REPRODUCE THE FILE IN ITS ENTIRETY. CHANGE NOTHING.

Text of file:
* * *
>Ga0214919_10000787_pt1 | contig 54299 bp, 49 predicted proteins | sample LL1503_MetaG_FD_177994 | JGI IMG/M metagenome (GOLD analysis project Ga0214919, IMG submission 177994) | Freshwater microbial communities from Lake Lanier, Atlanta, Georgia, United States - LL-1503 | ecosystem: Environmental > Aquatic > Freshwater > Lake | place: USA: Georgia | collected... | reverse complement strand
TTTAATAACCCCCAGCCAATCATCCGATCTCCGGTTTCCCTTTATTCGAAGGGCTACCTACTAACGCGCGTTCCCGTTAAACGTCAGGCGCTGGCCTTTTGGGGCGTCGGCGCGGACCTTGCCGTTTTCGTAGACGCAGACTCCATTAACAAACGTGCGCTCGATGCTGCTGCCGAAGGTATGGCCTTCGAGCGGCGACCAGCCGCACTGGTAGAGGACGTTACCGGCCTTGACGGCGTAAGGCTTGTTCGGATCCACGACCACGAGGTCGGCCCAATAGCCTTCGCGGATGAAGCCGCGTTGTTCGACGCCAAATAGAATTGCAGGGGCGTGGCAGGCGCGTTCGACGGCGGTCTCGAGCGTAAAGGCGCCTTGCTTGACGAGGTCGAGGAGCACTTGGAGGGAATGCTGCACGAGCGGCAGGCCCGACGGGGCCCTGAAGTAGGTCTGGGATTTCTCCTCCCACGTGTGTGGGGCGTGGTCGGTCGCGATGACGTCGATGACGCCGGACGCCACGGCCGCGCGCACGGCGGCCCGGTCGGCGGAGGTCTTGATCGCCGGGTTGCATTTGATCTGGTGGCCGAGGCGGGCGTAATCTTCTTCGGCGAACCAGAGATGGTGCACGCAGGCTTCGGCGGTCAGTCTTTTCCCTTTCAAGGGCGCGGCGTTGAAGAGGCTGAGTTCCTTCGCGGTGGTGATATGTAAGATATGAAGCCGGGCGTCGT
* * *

>Ga0214919_10000787_pt1 | contig 54299 bp, 49 predicted proteins | sample LL1503_MetaG_FD_177994 | JGI IMG/M metagenome (GOLD analysis project Ga0214919, IMG submission 177994) | Freshwater microbial communities from Lake Lanier, Atlanta, Georgia, United States - LL-1503 | ecosystem: Environmental > Aquatic > Freshwater > Lake | place: USA: Georgia | collected... | reverse complement strand
TTTAATAACCCCCAGCCAATCATCCGATCTCCGGTTTCCCTTTATTCGAAGGGCTACCTACTAACGCGCGTTCCCGTTAAACGTCAGGCGCTGGCCTTTTGGGGCGTCGGCGCGGACCTTGCCGTTTTCGTAGACGCAGACTCCATTAACAAACGTGCGCTCGATGCTGCTGCCGAAGGTATGGCCTTCGAGCGGCGACCAGCCGCACTGGTAGAGGACGTTACCGGCCTTGACGGCGTAAGGCTTGTTCGGATCCACGACCACGAGGTCGGCCCAATAGCCTTCGCGGATGAAGCCGCGTTGTTCGACGCCAAATAGAATTGCAGGGGCGTGGCAGGCGCGTTCGACGGCGGTCTCGAGCGTAAAGGCGCCTTGCTTGACGAGGTCGAGGAGCACTTGGAGGGAATGCTGCACGAGCGGCAGGCCCGACGGGGCCCTGAAGTAGGTCTGGGATTTCTCCTCCCACGTGTGTGGGGCGTGGTCGGTCGCGATGACGTCGATGACGCCGGACGCCACGGCCGCGCGCACGGCGGCCCGGTCGGCGGAGGTCTTGATCGCCGGGTTGCATTTGATCTGGTGGCCGAGGCGGGCGTAATCTTCTTCGGCGAACCAGAGATGGTGCACGCAGGCTTCGGCGGTCAGTCTTTTCCCTTTCAAGGGCGCGGCGTTGAAGAGGCTGAGTTCCTTCGCGGTGGTGATATGTAAGATATGAAGCCGGGCGTCGT